Revalidation is one part of a longer story about efficiently serving objects that live on an origin server from an intermediary cache. Visitors to a website want it to be fast. One foundational way to make sure that a website is fast for visitors is to serve objects from cache. In this way, requests and responses do not need to transit unnecessary parts of the Internet back to an origin and, instead, can be served from a data center that is closer to the visitor. As such, website operators Continue reading
Today we are thrilled to announce our support of a new set of HTTP response headers that provide surgical control over our CDN’s caching decisions. CDN-Cache-Control allows customers to directly control how our CDN behaves without affecting the behavior of downstream or upstream caches.
You might be thinking that this sounds a lot like the Cache-Control header we all know and love. And it’s very similar! CDN-Cache-Control has exactly the same directives as the Cache-Control header. The problem CDN-Cache-Control sets out to solve is that with Cache-Control, some directives are targeted at specific classes of caches (like
s-maxage for shared caches), while other directives are not targeted at controlling any specific classes of intermediary caches (think
stale-while-revalidate). As these non-specific directives are returned to downstream caches, they’re often not applied uniformly. This problem is amplified as the number of intermediary caches grows between an origin and the client.
For example, a website may deploy a caching layer on the origin server itself, there might be a cache on the origin’s network, the site might use one or more CDNs to cache content distributed throughout the Internet, and the visitor’s browser might cache content as well. As the response returns Continue reading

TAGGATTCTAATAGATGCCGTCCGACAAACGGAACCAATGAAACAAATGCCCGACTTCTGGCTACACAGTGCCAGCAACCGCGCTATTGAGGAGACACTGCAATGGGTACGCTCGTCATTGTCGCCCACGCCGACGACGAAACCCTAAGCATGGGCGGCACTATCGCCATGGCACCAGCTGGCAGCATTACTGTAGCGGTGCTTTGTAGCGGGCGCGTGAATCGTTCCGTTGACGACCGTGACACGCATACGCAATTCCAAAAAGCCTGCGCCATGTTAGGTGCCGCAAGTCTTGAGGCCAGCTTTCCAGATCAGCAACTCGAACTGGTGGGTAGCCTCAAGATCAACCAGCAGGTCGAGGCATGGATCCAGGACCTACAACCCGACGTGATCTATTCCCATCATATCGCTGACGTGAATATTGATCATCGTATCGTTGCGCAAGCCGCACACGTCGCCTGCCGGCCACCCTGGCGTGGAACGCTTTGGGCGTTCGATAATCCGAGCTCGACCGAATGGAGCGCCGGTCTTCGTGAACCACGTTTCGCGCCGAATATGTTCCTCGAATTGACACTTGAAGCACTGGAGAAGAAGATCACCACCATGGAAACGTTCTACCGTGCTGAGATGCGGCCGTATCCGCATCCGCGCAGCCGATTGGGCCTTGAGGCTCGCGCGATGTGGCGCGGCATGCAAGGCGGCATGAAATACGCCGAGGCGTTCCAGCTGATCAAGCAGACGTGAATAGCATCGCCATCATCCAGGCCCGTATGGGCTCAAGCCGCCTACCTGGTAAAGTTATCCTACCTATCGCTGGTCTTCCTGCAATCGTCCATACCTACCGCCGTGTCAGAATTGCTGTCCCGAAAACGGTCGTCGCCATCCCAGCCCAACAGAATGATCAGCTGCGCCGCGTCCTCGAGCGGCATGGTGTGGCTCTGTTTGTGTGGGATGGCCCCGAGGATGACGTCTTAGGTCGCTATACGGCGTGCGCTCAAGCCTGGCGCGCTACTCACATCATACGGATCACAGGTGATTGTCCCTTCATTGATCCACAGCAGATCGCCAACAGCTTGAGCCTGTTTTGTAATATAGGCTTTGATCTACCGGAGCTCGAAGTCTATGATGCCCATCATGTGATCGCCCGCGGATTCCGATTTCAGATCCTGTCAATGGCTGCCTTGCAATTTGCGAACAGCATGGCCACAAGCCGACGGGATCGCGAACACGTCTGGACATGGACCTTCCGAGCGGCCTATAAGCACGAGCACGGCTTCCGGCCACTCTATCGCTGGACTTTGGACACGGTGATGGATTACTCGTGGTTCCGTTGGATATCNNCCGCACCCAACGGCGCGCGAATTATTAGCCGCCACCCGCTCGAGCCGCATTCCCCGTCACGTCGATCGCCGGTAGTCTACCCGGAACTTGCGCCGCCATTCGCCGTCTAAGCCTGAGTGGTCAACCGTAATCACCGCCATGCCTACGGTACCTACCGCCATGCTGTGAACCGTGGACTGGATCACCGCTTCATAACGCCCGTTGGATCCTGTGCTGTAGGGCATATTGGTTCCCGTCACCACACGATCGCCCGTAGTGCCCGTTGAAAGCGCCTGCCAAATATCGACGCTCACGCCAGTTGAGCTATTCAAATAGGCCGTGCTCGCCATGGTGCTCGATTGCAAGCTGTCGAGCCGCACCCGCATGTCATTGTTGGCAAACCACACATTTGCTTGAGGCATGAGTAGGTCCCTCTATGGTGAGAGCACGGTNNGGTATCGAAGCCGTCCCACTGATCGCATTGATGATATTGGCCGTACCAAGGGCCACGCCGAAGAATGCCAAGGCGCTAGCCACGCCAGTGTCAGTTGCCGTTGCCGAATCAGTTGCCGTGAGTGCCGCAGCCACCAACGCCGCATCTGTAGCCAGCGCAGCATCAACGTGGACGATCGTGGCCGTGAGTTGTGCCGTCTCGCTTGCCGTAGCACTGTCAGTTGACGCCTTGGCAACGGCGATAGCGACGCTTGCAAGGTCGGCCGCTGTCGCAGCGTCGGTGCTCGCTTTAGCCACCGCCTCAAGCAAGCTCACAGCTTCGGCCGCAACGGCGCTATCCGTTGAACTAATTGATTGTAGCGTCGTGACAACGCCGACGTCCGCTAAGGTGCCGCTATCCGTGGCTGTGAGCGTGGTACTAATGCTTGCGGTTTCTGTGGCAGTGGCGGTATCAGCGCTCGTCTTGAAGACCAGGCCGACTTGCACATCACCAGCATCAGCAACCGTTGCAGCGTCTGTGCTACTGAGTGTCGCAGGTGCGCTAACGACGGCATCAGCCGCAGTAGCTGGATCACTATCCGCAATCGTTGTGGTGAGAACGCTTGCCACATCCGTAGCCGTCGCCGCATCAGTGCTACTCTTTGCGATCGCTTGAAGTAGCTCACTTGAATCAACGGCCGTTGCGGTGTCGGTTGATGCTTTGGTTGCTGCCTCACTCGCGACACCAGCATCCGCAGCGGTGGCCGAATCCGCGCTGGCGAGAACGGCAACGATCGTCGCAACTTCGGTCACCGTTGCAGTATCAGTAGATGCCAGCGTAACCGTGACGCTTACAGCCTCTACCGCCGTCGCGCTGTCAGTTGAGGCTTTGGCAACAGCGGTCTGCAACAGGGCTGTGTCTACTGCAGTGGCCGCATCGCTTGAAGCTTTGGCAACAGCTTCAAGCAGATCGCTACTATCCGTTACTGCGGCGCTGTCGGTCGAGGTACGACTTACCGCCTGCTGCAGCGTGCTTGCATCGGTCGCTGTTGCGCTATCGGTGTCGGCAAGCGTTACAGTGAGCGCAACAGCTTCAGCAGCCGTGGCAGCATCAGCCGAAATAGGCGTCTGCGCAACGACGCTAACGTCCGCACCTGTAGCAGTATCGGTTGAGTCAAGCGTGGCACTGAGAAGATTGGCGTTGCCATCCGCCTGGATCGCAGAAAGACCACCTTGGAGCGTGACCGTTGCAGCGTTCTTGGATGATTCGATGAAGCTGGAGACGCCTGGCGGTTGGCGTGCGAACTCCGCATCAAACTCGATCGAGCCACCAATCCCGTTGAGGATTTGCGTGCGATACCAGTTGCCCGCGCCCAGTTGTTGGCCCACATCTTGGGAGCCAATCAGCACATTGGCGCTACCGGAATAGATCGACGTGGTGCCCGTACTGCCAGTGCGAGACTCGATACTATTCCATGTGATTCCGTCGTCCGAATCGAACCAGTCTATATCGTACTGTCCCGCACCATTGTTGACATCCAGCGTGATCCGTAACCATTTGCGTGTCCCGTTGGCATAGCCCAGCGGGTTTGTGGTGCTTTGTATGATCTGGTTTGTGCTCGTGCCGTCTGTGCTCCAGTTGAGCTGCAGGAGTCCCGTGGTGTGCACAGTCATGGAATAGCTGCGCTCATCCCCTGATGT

Caching is a magic trick. Instead of a customer’s origin responding to every request, Cloudflare’s 200+ data centers around the world respond with content that is cached geographically close to visitors. This dramatically improves the load performance for web pages while decreasing the bandwidth costs by having Cloudflare respond to a request with cached content.
However, if content is not in cache, Cloudflare data centers must contact the origin server to receive the content. This isn’t as fast as delivering content from cache. It also places load on an origin server, and is more costly compared to serving directly from cache. These issues can be amplified depending on the geographic distribution of a website’s visitors, the number of data centers contacting the origin, and the available origin resources for responding to requests.
To decrease the number of times our network of data centers communicate with an origin, we organize data centers into tiers so that only upper-tier data centers can request content from an origin and then they spread content to lower tiers. This means content that loads faster for visitors, is cheaper to serve, and reduces origin resource consumption.
Today, I’m thrilled to announce a fundamental improvement to Argo Continue reading